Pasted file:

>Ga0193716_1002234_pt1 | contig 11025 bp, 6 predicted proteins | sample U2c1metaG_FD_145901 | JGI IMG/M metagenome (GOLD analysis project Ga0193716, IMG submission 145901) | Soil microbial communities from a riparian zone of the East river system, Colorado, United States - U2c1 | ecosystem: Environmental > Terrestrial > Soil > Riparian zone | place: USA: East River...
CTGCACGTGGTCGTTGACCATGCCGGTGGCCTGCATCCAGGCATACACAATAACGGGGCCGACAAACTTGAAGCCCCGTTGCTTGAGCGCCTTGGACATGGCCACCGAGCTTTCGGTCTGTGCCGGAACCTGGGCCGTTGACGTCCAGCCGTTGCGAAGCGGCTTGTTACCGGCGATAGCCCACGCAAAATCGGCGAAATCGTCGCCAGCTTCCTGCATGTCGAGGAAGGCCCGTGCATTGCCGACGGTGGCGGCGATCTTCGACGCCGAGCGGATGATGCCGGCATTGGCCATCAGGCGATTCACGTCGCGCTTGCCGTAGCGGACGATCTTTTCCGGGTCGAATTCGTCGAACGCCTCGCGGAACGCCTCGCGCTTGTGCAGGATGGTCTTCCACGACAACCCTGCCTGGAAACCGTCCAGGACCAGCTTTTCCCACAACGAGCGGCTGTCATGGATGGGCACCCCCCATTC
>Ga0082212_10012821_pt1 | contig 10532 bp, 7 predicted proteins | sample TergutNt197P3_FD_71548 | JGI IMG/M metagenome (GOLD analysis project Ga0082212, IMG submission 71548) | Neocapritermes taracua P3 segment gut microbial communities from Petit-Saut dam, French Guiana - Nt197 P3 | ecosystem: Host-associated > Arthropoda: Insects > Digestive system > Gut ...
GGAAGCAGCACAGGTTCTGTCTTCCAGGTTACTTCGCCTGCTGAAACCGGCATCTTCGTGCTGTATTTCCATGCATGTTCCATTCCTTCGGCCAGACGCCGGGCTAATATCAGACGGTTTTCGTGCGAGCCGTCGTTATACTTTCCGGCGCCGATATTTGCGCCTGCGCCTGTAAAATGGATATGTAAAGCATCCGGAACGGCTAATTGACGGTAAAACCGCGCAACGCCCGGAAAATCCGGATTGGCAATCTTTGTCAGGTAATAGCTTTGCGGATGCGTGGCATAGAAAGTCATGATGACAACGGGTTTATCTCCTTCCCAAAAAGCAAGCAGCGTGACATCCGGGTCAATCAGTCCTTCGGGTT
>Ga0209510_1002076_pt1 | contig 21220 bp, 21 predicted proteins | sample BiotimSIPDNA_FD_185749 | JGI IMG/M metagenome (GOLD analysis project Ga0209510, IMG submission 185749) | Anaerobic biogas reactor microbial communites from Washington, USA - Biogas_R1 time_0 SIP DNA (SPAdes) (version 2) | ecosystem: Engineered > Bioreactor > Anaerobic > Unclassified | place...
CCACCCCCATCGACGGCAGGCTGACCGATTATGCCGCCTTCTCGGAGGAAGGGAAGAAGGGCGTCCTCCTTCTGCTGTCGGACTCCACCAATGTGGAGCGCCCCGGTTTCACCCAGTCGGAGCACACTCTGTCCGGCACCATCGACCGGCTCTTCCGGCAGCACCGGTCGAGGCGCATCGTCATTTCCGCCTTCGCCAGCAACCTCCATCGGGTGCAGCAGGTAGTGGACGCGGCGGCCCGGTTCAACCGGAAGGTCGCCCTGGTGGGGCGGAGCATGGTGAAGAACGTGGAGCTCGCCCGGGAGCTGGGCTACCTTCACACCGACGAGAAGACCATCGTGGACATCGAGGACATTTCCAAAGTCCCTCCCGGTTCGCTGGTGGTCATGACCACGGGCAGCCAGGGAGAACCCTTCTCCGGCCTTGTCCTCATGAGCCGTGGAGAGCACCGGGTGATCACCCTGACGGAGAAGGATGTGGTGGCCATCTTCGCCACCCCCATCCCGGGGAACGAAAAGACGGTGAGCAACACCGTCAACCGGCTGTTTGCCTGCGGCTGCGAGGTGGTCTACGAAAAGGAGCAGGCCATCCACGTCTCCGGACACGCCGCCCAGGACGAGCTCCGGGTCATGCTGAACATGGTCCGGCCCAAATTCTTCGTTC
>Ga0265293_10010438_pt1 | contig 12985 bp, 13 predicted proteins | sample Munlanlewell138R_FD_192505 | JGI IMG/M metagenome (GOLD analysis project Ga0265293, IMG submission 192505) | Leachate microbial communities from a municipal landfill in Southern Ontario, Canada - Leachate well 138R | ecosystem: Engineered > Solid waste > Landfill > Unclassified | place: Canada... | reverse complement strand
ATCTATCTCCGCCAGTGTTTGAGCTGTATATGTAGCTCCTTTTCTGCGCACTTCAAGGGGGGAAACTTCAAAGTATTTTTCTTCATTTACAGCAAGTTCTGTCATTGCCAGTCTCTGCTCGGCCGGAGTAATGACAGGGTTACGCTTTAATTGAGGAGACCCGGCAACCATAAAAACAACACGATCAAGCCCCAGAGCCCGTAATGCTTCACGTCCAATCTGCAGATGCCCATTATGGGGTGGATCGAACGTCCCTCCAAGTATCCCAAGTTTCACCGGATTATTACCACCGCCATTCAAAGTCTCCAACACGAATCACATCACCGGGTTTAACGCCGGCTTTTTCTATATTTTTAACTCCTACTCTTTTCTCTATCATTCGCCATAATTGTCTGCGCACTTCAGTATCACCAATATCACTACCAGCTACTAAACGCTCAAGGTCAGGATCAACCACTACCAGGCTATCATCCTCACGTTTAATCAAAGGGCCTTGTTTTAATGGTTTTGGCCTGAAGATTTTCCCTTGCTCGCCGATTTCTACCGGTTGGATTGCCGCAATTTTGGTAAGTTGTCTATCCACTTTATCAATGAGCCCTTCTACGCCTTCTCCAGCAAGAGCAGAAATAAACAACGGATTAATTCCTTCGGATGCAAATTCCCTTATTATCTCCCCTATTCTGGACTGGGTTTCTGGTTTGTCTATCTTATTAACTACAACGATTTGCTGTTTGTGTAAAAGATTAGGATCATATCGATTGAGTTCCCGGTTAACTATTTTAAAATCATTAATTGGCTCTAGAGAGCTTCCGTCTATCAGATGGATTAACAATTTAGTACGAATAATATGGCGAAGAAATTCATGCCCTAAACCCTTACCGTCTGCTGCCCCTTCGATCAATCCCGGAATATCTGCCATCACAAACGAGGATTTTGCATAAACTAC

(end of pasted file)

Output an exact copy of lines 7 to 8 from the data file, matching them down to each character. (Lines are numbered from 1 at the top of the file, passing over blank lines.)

>Ga0265293_10010438_pt1 | contig 12985 bp, 13 predicted proteins | sample Munlanlewell138R_FD_192505 | JGI IMG/M metagenome (GOLD analysis project Ga0265293, IMG submission 192505) | Leachate microbial communities from a municipal landfill in Southern Ontario, Canada - Leachate well 138R | ecosystem: Engineered > Solid waste > Landfill > Unclassified | place: Canada... | reverse complement strand
ATCTATCTCCGCCAGTGTTTGAGCTGTATATGTAGCTCCTTTTCTGCGCACTTCAAGGGGGGAAACTTCAAAGTATTTTTCTTCATTTACAGCAAGTTCTGTCATTGCCAGTCTCTGCTCGGCCGGAGTAATGACAGGGTTACGCTTTAATTGAGGAGACCCGGCAACCATAAAAACAACACGATCAAGCCCCAGAGCCCGTAATGCTTCACGTCCAATCTGCAGATGCCCATTATGGGGTGGATCGAACGTCCCTCCAAGTATCCCAAGTTTCACCGGATTATTACCACCGCCATTCAAAGTCTCCAACACGAATCACATCACCGGGTTTAACGCCGGCTTTTTCTATATTTTTAACTCCTACTCTTTTCTCTATCATTCGCCATAATTGTCTGCGCACTTCAGTATCACCAATATCACTACCAGCTACTAAACGCTCAAGGTCAGGATCAACCACTACCAGGCTATCATCCTCACGTTTAATCAAAGGGCCTTGTTTTAATGGTTTTGGCCTGAAGATTTTCCCTTGCTCGCCGATTTCTACCGGTTGGATTGCCGCAATTTTGGTAAGTTGTCTATCCACTTTATCAATGAGCCCTTCTACGCCTTCTCCAGCAAGAGCAGAAATAAACAACGGATTAATTCCTTCGGATGCAAATTCCCTTATTATCTCCCCTATTCTGGACTGGGTTTCTGGTTTGTCTATCTTATTAACTACAACGATTTGCTGTTTGTGTAAAAGATTAGGATCATATCGATTGAGTTCCCGGTTAACTATTTTAAAATCATTAATTGGCTCTAGAGAGCTTCCGTCTATCAGATGGATTAACAATTTAGTACGAATAATATGGCGAAGAAATTCATGCCCTAAACCCTTACCGTCTGCTGCCCCTTCGATCAATCCCGGAATATCTGCCATCACAAACGAGGATTTTGCATAAACTAC